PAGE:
It Can Happen To Youth

Though rare, a young person can suffer from stroke. Do you know the signs?

When Luke Perry died suddenly of a stroke, many grieving fans reflected on their youth and watching shows like Beverly Hills 90210. But the nineties weren’t really that long ago, and Perry was only 52 when he died. A month later, John Singleton, director of the critically-acclaimed Boyz N The Hood, died from complications from stroke at age 51.

Another celebrity, Frankie Muniz, brought awareness about stroke in younger people when he suffered from a transient ischemic attack, or TIA, at 27 years old. A TIA occurs when there is a temporary blockage of blood flow to the brain, and its symptoms can mimic a stroke. Known colloquially as mini-strokes, they can signal a risk for an actual stroke in the future.

Does this mean all younger people should be worried about having a stroke?

The Risk

“Stroke in the young is still a rare phenomenon, comprising less than 15 percent of all stroke patients,” explains Matthew Marshall, MD, a neurohospitalist at St. Joseph’s/Candler. “The definition of young is typically considered to be less than 49 years of age, according to most epidemiological research.”

Dr. Matthew Marshall

Though the etiology, or set of causes, of stroke in young people continues to be studied, it commonly remains undetermined. Dr. Marshall notes, however, that there are certain risk factors for stroke for both the young and the old.

Risk factors for stroke include:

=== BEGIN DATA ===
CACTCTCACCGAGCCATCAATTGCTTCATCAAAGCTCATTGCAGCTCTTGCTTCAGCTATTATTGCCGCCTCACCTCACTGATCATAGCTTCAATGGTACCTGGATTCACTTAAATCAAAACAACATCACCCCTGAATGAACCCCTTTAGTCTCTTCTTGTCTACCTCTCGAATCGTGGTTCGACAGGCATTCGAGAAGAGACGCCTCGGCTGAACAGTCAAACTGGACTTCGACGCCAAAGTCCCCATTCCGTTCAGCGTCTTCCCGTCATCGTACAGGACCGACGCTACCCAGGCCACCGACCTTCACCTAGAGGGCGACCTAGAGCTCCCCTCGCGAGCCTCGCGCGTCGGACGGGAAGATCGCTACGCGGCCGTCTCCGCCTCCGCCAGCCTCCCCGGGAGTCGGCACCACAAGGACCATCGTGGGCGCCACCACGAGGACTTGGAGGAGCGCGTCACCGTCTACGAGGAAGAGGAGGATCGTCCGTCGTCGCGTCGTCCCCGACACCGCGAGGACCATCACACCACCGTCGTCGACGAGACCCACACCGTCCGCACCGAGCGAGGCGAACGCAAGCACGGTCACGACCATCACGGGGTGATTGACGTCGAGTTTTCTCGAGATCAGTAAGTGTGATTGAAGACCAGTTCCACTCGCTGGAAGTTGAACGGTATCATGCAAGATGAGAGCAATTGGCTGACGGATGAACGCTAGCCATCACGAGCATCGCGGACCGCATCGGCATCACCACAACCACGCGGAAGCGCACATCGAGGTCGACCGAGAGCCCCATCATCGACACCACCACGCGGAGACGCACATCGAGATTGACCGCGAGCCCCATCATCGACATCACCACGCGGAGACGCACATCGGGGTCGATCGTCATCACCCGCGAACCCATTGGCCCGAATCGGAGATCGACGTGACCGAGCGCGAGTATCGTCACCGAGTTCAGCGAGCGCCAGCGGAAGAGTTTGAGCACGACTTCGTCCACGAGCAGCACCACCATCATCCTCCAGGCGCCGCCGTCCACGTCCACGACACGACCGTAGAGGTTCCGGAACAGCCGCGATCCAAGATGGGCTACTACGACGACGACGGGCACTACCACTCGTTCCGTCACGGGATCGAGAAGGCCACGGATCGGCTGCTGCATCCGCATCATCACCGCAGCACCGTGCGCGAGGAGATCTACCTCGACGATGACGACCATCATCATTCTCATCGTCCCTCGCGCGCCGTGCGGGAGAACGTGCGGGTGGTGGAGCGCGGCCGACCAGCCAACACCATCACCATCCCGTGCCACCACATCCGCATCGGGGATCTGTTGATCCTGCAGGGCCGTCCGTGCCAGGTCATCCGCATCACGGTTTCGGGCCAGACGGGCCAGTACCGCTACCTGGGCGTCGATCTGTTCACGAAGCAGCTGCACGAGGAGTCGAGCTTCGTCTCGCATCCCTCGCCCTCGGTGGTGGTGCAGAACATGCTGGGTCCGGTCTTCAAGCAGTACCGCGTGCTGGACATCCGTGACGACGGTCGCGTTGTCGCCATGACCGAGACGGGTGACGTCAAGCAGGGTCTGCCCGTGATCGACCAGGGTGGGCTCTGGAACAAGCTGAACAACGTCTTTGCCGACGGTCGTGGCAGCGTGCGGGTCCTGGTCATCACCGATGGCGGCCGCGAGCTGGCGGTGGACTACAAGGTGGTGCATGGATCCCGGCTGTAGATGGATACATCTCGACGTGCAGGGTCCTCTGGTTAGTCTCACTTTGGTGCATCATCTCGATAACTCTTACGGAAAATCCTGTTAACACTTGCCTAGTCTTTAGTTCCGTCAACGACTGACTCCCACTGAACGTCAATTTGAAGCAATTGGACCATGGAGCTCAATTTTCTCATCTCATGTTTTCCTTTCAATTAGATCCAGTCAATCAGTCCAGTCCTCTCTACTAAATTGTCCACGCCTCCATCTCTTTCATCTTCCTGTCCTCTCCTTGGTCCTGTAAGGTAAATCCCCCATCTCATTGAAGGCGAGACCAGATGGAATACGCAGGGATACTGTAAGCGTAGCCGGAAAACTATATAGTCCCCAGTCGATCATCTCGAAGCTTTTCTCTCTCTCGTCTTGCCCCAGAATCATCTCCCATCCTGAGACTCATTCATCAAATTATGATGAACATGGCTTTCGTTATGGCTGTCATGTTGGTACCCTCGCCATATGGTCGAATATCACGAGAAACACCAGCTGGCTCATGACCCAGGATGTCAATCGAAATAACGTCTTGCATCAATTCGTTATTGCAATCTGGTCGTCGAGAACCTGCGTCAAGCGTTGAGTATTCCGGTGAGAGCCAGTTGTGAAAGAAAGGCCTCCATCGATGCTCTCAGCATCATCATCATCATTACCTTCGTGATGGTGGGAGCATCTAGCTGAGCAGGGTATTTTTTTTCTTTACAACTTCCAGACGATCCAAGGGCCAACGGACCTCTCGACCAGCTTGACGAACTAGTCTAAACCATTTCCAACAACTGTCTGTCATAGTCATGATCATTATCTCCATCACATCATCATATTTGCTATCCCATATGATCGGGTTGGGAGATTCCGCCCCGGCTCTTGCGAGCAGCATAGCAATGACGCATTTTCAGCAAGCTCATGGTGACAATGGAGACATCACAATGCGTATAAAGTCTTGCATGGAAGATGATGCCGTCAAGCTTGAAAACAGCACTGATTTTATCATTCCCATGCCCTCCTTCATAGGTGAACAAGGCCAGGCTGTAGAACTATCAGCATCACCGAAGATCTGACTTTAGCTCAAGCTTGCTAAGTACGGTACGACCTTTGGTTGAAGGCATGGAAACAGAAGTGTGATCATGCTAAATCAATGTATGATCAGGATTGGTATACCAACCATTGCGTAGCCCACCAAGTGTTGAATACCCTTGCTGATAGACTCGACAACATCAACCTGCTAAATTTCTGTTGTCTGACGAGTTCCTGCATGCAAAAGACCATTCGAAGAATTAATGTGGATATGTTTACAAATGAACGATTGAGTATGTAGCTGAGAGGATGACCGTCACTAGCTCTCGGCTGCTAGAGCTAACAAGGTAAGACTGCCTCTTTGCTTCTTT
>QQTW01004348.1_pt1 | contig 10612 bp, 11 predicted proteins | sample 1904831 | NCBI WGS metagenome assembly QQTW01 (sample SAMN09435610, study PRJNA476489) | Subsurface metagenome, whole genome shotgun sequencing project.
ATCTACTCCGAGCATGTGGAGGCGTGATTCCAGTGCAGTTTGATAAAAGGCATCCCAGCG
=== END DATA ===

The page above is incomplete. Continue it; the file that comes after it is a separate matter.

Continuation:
• Hypertension, or high blood pressure
  • High cholesterol
  • Diabetes
  • Smoking

These risk factors can lead to atherosclerosis, which is the buildup of plaque in the arteries that can cause a blockage of blood flow to the brain. The majority of strokes, which occur in people who are 65 or older, are cause by atherosclerosis.

Recognizing The Signs

Because strokes in the young are rare, many people aren’t prepared to recognize the signs when it does happen. This can lead to a delay in treatment.

“As young and old neuronal circuits are generally set up in the same pattern, the symptoms will be similar,” Dr. Marshall explains.

Remembering the F.A.S.T. rule can help determine if a person needs emergency medical attention.

– Face drooping. Is one side of the person’s facing drooping, or do they say it feels numb?

A – Arm weakness. Is one arm numb or weak?

S – Speech. Is the person’s speech slurred or hard to understand?

T – Time to call 911. Any of the symptoms above, even if they recede, are an emergency. Call 911.

Other symptoms that someone should recognize include sudden confusion, sudden severe headache, trouble walking or trouble seeing.

Treatment for stroke is the same for the old and the young, and everyone needs to be treated with as little delay as possible.

“Timing is of utmost importance,” Dr. Marshall says. “The goal is to re-establish blood flow to the affected part of the brain in the fastest way possible. This can include embolectomy, where a device is threaded through the groin to an artery in the brain to remove a clot, or may include a medicine called tissue plasminogen activator, or tPA, which helps the body dissolve the clot in a more systemic manner.”

Younger people may have a smoother recovery from stroke than older people if they have no other medical issues that would interfere.

Prevention Helps At Every Age

Though stroke in the young is rare, knowing the signs could save a person’s life when the unthinkable happens. But there is something young people can do right now to help prevent stroke. Not surprisingly, these healthy habits can affect your whole quality of life.

“Quit smoking, keep your blood pressure under control, eat a healthy diet, and exercise,” Dr. Marshall says. “Managing stress in a productive and beneficial way will also likely help with stroke prevention. In fact, up to 50 percent of strokes can be prevented with lifestyle modifications, and that’s true of the young and old alike.” 

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